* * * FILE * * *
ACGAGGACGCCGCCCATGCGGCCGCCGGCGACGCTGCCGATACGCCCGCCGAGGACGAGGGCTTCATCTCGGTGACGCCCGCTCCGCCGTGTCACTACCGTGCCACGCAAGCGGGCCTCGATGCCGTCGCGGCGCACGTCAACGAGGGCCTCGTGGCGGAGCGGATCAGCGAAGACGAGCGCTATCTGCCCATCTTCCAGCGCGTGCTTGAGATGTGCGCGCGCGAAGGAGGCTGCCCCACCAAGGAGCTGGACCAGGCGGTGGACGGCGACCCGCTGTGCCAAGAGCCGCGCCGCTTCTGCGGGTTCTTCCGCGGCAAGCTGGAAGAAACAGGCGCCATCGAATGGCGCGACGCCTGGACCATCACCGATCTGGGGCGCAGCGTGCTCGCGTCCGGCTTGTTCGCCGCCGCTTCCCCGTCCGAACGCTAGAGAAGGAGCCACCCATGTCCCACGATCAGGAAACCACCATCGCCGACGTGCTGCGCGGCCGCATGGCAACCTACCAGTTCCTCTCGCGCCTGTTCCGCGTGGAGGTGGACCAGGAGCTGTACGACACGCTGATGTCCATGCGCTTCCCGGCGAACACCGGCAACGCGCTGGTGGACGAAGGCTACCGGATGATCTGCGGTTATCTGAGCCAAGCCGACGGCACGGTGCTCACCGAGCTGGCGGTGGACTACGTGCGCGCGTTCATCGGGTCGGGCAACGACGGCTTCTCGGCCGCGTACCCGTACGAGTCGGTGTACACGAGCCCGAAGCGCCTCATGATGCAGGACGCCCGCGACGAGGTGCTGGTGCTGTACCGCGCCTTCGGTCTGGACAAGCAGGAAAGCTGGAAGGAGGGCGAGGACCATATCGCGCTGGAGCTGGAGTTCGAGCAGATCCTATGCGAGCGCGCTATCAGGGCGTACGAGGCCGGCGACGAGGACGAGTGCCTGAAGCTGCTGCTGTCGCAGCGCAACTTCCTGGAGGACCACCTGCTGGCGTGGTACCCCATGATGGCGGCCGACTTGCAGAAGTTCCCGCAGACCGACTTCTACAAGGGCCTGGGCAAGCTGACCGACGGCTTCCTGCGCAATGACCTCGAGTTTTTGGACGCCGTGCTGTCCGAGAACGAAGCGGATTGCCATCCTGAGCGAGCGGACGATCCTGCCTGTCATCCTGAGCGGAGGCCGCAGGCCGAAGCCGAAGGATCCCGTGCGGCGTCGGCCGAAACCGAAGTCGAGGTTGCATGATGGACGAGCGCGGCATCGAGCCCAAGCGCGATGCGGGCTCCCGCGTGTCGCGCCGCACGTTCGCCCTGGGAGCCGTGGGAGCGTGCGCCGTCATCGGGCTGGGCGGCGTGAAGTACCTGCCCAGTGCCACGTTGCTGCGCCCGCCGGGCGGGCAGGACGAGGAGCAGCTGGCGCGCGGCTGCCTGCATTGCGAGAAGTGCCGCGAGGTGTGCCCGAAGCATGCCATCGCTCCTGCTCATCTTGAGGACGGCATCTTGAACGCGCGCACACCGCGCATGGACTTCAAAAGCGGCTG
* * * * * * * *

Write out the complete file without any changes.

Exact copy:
ACGAGGACGCCGCCCATGCGGCCGCCGGCGACGCTGCCGATACGCCCGCCGAGGACGAGGGCTTCATCTCGGTGACGCCCGCTCCGCCGTGTCACTACCGTGCCACGCAAGCGGGCCTCGATGCCGTCGCGGCGCACGTCAACGAGGGCCTCGTGGCGGAGCGGATCAGCGAAGACGAGCGCTATCTGCCCATCTTCCAGCGCGTGCTTGAGATGTGCGCGCGCGAAGGAGGCTGCCCCACCAAGGAGCTGGACCAGGCGGTGGACGGCGACCCGCTGTGCCAAGAGCCGCGCCGCTTCTGCGGGTTCTTCCGCGGCAAGCTGGAAGAAACAGGCGCCATCGAATGGCGCGACGCCTGGACCATCACCGATCTGGGGCGCAGCGTGCTCGCGTCCGGCTTGTTCGCCGCCGCTTCCCCGTCCGAACGCTAGAGAAGGAGCCACCCATGTCCCACGATCAGGAAACCACCATCGCCGACGTGCTGCGCGGCCGCATGGCAACCTACCAGTTCCTCTCGCGCCTGTTCCGCGTGGAGGTGGACCAGGAGCTGTACGACACGCTGATGTCCATGCGCTTCCCGGCGAACACCGGCAACGCGCTGGTGGACGAAGGCTACCGGATGATCTGCGGTTATCTGAGCCAAGCCGACGGCACGGTGCTCACCGAGCTGGCGGTGGACTACGTGCGCGCGTTCATCGGGTCGGGCAACGACGGCTTCTCGGCCGCGTACCCGTACGAGTCGGTGTACACGAGCCCGAAGCGCCTCATGATGCAGGACGCCCGCGACGAGGTGCTGGTGCTGTACCGCGCCTTCGGTCTGGACAAGCAGGAAAGCTGGAAGGAGGGCGAGGACCATATCGCGCTGGAGCTGGAGTTCGAGCAGATCCTATGCGAGCGCGCTATCAGGGCGTACGAGGCCGGCGACGAGGACGAGTGCCTGAAGCTGCTGCTGTCGCAGCGCAACTTCCTGGAGGACCACCTGCTGGCGTGGTACCCCATGATGGCGGCCGACTTGCAGAAGTTCCCGCAGACCGACTTCTACAAGGGCCTGGGCAAGCTGACCGACGGCTTCCTGCGCAATGACCTCGAGTTTTTGGACGCCGTGCTGTCCGAGAACGAAGCGGATTGCCATCCTGAGCGAGCGGACGATCCTGCCTGTCATCCTGAGCGGAGGCCGCAGGCCGAAGCCGAAGGATCCCGTGCGGCGTCGGCCGAAACCGAAGTCGAGGTTGCATGATGGACGAGCGCGGCATCGAGCCCAAGCGCGATGCGGGCTCCCGCGTGTCGCGCCGCACGTTCGCCCTGGGAGCCGTGGGAGCGTGCGCCGTCATCGGGCTGGGCGGCGTGAAGTACCTGCCCAGTGCCACGTTGCTGCGCCCGCCGGGCGGGCAGGACGAGGAGCAGCTGGCGCGCGGCTGCCTGCATTGCGAGAAGTGCCGCGAGGTGTGCCCGAAGCATGCCATCGCTCCTGCTCATCTTGAGGACGGCATCTTGAACGCGCGCACACCGCGCATGGACTTCAAAAGCGGCTG